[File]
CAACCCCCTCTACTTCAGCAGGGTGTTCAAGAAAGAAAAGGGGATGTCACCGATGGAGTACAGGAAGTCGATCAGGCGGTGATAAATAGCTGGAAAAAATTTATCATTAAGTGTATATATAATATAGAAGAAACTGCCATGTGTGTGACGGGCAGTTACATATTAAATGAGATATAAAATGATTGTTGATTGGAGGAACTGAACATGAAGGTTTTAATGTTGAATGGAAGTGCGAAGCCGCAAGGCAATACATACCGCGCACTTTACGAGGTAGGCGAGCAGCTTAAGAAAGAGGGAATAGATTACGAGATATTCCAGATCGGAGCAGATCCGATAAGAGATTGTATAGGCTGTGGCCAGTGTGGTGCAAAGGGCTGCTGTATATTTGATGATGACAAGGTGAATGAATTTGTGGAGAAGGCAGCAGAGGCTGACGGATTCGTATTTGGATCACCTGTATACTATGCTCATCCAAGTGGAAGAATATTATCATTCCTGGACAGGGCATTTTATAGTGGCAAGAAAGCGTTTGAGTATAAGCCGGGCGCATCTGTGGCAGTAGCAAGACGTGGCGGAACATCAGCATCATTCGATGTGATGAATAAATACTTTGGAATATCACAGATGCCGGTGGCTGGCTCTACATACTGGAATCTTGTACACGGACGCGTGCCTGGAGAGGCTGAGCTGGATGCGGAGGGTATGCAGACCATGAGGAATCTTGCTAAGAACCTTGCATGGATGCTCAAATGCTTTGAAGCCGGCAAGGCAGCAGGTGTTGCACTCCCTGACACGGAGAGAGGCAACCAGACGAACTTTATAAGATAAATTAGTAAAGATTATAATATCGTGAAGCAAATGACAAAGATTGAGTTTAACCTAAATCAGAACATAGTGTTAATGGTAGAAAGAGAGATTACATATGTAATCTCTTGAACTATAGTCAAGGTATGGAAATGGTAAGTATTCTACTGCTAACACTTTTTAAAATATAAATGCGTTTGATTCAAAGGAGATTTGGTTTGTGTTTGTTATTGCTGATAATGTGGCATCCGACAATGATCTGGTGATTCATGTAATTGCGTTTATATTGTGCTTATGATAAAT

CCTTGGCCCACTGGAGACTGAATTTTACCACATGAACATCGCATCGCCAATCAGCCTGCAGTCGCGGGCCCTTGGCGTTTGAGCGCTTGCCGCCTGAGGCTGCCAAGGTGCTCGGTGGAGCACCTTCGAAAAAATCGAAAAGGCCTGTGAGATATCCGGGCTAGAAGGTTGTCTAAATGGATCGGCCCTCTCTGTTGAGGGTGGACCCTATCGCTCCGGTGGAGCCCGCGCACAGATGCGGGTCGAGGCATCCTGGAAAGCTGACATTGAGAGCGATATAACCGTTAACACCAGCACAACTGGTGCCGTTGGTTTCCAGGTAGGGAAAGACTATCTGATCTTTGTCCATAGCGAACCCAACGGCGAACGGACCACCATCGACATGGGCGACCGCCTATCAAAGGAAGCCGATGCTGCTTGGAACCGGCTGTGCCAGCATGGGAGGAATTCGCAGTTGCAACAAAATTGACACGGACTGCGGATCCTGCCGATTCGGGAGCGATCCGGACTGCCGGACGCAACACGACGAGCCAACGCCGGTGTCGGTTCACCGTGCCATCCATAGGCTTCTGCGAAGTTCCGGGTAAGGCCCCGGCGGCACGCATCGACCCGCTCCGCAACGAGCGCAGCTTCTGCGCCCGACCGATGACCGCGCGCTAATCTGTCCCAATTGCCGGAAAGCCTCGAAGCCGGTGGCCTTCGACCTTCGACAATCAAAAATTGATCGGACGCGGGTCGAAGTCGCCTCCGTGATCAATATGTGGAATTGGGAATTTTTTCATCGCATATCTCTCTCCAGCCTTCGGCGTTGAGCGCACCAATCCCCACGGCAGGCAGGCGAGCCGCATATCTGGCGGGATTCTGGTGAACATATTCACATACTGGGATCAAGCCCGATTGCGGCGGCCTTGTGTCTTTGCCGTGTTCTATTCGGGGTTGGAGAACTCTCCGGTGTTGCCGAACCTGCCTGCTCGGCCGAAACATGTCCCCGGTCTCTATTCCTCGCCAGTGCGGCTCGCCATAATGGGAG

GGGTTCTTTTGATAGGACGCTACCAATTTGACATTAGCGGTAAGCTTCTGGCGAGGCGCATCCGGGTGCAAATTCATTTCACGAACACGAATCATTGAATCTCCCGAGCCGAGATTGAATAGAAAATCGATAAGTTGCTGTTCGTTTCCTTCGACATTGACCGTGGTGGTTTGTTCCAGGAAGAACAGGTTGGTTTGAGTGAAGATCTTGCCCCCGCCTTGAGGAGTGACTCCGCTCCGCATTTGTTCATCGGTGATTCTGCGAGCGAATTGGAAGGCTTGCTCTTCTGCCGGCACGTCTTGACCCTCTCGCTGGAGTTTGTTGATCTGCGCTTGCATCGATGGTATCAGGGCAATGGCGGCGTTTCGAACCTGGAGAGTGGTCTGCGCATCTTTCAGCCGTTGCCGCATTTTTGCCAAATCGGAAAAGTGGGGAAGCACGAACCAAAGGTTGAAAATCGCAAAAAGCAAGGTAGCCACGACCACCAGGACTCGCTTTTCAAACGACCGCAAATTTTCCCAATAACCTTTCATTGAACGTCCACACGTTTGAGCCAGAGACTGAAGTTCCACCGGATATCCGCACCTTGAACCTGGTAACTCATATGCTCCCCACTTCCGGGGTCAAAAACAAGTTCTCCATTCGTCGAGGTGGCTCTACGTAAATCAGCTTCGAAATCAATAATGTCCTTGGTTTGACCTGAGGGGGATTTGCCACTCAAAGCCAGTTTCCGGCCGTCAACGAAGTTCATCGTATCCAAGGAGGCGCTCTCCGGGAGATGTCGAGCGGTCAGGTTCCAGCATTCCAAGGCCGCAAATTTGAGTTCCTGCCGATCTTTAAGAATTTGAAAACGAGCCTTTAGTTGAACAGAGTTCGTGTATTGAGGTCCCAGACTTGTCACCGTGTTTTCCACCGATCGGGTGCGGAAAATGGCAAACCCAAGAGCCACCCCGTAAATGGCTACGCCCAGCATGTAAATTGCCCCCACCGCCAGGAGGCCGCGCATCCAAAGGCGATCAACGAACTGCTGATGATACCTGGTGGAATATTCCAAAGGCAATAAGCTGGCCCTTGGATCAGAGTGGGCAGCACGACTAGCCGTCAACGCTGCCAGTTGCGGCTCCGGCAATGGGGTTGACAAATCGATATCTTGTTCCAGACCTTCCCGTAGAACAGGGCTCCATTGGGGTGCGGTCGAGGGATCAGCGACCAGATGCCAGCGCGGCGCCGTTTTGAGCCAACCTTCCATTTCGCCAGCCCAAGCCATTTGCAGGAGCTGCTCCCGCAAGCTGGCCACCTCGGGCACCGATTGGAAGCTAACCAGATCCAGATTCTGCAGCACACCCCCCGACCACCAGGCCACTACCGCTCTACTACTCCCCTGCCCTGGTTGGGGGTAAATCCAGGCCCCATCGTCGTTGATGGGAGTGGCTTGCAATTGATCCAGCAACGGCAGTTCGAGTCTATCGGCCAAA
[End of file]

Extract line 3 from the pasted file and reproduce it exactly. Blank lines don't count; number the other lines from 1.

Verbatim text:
GGGTTCTTTTGATAGGACGCTACCAATTTGACATTAGCGGTAAGCTTCTGGCGAGGCGCATCCGGGTGCAAATTCATTTCACGAACACGAATCATTGAATCTCCCGAGCCGAGATTGAATAGAAAATCGATAAGTTGCTGTTCGTTTCCTTCGACATTGACCGTGGTGGTTTGTTCCAGGAAGAACAGGTTGGTTTGAGTGAAGATCTTGCCCCCGCCTTGAGGAGTGACTCCGCTCCGCATTTGTTCATCGGTGATTCTGCGAGCGAATTGGAAGGCTTGCTCTTCTGCCGGCACGTCTTGACCCTCTCGCTGGAGTTTGTTGATCTGCGCTTGCATCGATGGTATCAGGGCAATGGCGGCGTTTCGAACCTGGAGAGTGGTCTGCGCATCTTTCAGCCGTTGCCGCATTTTTGCCAAATCGGAAAAGTGGGGAAGCACGAACCAAAGGTTGAAAATCGCAAAAAGCAAGGTAGCCACGACCACCAGGACTCGCTTTTCAAACGACCGCAAATTTTCCCAATAACCTTTCATTGAACGTCCACACGTTTGAGCCAGAGACTGAAGTTCCACCGGATATCCGCACCTTGAACCTGGTAACTCATATGCTCCCCACTTCCGGGGTCAAAAACAAGTTCTCCATTCGTCGAGGTGGCTCTACGTAAATCAGCTTCGAAATCAATAATGTCCTTGGTTTGACCTGAGGGGGATTTGCCACTCAAAGCCAGTTTCCGGCCGTCAACGAAGTTCATCGTATCCAAGGAGGCGCTCTCCGGGAGATGTCGAGCGGTCAGGTTCCAGCATTCCAAGGCCGCAAATTTGAGTTCCTGCCGATCTTTAAGAATTTGAAAACGAGCCTTTAGTTGAACAGAGTTCGTGTATTGAGGTCCCAGACTTGTCACCGTGTTTTCCACCGATCGGGTGCGGAAAATGGCAAACCCAAGAGCCACCCCGTAAATGGCTACGCCCAGCATGTAAATTGCCCCCACCGCCAGGAGGCCGCGCATCCAAAGGCGATCAACGAACTGCTGATGATACCTGGTGGAATATTCCAAAGGCAATAAGCTGGCCCTTGGATCAGAGTGGGCAGCACGACTAGCCGTCAACGCTGCCAGTTGCGGCTCCGGCAATGGGGTTGACAAATCGATATCTTGTTCCAGACCTTCCCGTAGAACAGGGCTCCATTGGGGTGCGGTCGAGGGATCAGCGACCAGATGCCAGCGCGGCGCCGTTTTGAGCCAACCTTCCATTTCGCCAGCCCAAGCCATTTGCAGGAGCTGCTCCCGCAAGCTGGCCACCTCGGGCACCGATTGGAAGCTAACCAGATCCAGATTCTGCAGCACACCCCCCGACCACCAGGCCACTACCGCTCTACTACTCCCCTGCCCTGGTTGGGGGTAAATCCAGGCCCCATCGTCGTTGATGGGAGTGGCTTGCAATTGATCCAGCAACGGCAGTTCGAGTCTATCGGCCAAA